Careful, they haven't gone away y'know

We can surely dismiss any thought that, when a complaint against the News of the World lands on the desk of the director of the Press Complaints Commission, his friendship with its editor could affect his handling of the case.

And we can surely dismiss any thought that Rebekah Wade might look for special treatment from Guy Black, who made the big speech at her post-wedding party, an honour he could have been forgiven for sidestepping in the light of unfavourable earlier publicity attaching to his playing host to the editor and her partner at a Tuscan holiday villa.

Nevertheless, the point remains: could a complainant reasonably be expected to dismiss any such thoughts?

Perception, public and political, is everything when it comes to the credibility of self-regulatory bodies. The old Press Council could not survive the perception that it was failing both public and press. It is a perception that its more successful successor has striven to avoid.

But Daily Telegraph editor Charles Moore has already voiced concern about informal social contact between the PCC and serial defendants. And Simon Kelner of The Independent has deplored PCC cosiness with serial complainants such as No.10 and St James’s Palace.Ê The enemies of press self-regulation haven’t gone away, y’know. They will be lying in wait when the new PCC chairman, Sir Christopher Meyer, lately Our Man inÊWashington, becomes Our Man in Salisbury Square.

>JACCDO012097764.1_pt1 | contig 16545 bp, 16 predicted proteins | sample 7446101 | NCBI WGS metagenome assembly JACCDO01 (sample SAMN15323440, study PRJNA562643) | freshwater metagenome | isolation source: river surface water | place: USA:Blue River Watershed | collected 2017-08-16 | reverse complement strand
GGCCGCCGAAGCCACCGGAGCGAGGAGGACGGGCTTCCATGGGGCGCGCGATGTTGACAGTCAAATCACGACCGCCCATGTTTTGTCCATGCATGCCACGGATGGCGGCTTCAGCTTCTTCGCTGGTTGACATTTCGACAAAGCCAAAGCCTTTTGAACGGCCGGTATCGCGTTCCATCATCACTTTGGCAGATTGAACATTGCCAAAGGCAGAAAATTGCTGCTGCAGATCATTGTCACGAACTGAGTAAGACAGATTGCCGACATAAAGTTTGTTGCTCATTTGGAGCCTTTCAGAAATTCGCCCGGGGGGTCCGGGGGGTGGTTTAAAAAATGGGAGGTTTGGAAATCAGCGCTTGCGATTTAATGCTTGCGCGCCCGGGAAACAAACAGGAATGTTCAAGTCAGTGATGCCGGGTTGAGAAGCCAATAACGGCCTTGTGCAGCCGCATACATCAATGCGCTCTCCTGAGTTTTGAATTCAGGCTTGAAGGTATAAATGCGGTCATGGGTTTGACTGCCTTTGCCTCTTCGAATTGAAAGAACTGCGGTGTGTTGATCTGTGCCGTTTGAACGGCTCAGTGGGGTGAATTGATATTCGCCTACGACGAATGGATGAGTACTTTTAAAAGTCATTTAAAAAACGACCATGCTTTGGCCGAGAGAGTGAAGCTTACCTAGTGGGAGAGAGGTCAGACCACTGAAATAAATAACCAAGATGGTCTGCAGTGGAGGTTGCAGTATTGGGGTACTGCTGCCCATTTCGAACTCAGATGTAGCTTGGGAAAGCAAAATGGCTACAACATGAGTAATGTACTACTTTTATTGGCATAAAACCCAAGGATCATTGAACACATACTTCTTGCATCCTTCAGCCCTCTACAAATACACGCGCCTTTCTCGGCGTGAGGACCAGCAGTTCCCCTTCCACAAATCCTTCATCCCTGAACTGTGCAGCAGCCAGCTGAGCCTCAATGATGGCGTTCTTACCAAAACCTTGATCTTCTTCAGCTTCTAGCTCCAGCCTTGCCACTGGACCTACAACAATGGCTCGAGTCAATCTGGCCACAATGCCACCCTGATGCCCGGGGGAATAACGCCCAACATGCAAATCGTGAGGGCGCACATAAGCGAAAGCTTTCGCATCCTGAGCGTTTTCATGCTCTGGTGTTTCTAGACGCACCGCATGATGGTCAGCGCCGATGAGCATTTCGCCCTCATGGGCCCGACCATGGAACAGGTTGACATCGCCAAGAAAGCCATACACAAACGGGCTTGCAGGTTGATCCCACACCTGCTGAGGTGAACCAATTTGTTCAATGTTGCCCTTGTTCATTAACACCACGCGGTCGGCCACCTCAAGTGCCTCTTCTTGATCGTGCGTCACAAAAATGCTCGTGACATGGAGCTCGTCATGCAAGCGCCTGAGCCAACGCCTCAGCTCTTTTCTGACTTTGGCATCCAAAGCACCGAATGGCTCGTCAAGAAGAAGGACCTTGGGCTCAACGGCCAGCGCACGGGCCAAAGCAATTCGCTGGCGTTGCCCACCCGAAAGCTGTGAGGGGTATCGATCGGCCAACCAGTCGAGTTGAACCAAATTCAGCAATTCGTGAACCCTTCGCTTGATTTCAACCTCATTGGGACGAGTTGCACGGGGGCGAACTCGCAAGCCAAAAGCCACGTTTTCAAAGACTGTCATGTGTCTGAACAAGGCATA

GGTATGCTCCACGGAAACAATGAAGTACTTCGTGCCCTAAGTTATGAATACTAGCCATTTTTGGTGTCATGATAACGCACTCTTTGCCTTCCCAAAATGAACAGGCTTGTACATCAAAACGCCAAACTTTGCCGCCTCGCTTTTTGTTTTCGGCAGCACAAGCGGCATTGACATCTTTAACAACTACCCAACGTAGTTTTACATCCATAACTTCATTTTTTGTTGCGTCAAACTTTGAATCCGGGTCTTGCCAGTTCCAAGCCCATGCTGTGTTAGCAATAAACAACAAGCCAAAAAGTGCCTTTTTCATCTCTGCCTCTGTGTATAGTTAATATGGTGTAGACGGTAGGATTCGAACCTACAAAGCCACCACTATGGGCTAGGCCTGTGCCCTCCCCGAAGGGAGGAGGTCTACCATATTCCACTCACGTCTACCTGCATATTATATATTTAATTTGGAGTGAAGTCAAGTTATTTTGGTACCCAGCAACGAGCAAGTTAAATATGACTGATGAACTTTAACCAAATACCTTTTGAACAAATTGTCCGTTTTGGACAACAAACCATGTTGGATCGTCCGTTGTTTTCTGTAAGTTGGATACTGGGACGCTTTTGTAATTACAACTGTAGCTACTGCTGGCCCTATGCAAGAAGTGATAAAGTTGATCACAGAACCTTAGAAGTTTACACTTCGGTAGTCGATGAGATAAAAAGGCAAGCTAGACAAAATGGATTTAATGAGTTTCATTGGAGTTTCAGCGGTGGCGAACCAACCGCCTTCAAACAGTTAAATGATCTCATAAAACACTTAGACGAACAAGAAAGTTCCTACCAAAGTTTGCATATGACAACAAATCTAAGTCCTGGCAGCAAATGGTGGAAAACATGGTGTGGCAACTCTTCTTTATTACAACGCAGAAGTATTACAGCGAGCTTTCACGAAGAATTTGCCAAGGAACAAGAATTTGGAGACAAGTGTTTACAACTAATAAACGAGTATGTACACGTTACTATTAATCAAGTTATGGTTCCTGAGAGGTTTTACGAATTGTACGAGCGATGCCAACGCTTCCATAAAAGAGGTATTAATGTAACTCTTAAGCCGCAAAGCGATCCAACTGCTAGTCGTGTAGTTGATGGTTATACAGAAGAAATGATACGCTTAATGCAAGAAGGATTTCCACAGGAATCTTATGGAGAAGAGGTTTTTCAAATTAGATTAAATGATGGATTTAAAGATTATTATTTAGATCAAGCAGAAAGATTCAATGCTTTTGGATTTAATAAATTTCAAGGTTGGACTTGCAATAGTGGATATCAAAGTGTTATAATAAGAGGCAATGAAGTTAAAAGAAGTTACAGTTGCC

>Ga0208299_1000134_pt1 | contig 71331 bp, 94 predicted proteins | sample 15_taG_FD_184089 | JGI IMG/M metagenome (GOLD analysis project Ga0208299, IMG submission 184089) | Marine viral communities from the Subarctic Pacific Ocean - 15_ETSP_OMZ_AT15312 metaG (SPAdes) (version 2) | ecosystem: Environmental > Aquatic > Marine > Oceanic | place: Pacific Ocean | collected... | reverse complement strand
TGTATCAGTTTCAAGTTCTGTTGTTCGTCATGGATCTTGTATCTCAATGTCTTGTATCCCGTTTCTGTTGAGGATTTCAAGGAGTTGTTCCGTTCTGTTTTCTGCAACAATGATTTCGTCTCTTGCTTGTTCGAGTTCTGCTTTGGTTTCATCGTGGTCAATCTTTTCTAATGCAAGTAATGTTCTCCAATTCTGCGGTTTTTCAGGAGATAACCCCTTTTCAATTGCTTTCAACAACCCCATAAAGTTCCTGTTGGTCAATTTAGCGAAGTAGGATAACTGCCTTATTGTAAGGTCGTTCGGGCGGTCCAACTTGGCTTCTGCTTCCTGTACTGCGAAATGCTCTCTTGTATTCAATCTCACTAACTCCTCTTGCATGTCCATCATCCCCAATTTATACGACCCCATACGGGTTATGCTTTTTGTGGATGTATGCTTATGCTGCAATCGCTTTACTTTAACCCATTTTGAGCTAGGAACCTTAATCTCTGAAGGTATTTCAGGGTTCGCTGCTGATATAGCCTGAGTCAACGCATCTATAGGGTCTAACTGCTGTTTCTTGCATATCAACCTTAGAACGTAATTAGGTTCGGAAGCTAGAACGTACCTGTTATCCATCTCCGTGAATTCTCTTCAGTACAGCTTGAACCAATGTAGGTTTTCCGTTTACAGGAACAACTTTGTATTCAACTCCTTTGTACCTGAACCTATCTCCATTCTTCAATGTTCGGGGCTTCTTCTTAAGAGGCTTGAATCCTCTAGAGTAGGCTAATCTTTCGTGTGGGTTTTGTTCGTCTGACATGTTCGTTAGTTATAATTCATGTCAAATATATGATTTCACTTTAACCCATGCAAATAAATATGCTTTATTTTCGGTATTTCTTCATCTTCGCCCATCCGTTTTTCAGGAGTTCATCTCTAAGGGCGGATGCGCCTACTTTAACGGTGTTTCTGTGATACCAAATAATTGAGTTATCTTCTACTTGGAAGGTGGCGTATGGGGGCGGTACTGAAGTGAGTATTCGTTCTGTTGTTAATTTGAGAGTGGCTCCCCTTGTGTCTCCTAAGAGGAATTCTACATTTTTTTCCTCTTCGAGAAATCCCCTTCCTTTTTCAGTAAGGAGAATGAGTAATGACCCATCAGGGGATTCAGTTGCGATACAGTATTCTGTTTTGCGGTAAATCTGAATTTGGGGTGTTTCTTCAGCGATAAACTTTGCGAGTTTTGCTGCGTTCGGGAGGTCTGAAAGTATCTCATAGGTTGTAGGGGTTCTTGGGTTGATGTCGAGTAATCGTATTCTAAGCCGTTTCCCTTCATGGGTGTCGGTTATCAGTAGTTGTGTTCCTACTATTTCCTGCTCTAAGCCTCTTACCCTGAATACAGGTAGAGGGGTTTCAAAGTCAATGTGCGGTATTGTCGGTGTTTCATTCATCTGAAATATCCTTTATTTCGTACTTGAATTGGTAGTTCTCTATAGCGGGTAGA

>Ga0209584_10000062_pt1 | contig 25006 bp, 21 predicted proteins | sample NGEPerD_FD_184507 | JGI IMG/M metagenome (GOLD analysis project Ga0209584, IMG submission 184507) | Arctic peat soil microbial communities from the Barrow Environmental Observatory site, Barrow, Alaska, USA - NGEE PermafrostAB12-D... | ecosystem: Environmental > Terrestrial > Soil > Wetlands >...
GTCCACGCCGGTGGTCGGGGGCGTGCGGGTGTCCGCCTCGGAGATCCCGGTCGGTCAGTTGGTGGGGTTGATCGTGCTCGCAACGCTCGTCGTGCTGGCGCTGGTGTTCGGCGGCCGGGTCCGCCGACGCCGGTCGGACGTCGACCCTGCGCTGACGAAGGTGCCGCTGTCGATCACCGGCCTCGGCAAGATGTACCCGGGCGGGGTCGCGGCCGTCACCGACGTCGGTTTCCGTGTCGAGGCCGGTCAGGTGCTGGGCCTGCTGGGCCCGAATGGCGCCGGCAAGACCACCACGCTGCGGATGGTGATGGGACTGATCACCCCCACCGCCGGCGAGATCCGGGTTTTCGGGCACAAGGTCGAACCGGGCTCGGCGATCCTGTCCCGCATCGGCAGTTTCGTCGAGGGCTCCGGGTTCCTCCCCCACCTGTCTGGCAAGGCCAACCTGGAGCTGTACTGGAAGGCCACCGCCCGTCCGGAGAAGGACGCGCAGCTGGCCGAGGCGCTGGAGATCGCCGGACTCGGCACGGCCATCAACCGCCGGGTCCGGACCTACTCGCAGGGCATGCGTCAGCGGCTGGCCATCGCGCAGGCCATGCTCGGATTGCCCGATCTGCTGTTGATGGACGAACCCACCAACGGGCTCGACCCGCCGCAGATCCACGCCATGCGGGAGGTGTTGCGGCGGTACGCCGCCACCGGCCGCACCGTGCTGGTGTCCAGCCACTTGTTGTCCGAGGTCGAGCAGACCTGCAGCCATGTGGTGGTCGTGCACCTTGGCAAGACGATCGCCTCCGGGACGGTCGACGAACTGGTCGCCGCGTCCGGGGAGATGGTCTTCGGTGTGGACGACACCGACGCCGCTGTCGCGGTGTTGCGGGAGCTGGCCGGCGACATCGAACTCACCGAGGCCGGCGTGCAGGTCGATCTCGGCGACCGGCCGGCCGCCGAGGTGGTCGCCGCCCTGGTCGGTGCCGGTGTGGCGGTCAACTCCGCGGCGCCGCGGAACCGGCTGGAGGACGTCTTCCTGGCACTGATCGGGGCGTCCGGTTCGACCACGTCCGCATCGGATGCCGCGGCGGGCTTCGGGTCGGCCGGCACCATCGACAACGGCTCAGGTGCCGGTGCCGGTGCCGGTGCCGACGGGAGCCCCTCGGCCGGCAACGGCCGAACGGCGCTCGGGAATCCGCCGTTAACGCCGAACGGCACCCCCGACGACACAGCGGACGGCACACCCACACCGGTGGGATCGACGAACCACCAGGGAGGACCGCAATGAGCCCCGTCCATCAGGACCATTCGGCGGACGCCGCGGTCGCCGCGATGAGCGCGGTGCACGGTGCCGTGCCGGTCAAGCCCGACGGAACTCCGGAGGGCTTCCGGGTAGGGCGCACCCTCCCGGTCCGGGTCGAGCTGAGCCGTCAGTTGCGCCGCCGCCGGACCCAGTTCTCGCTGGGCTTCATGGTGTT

Those folks have merely shifted from the Opposition benches to the Government benches. There, fear of a largely hostile media is now such that the Prime Minister has embarked on a strategy of broadcast press conferences to relay his message over the heads of journalists into the living rooms of the nation.

Nor have critics in the Government party abandoned their argument that the newspaper and magazine industry answers for its ethics only to a body founded and funded (£1á4m last year) by the newspaper and magazine industry.

Now that TV and radio are to be regulated by a statutory Ofcom, we need to batten down the hatches against any campaign for Ofcom to embrace the printed press. It will not be enough to chorus, Ofshove! We shall need the judicial detachment of the PCC not only to be beyond question but to be seen to be beyond question

Sir Christopher’s task will be to reassure politicians and public. And the press too.

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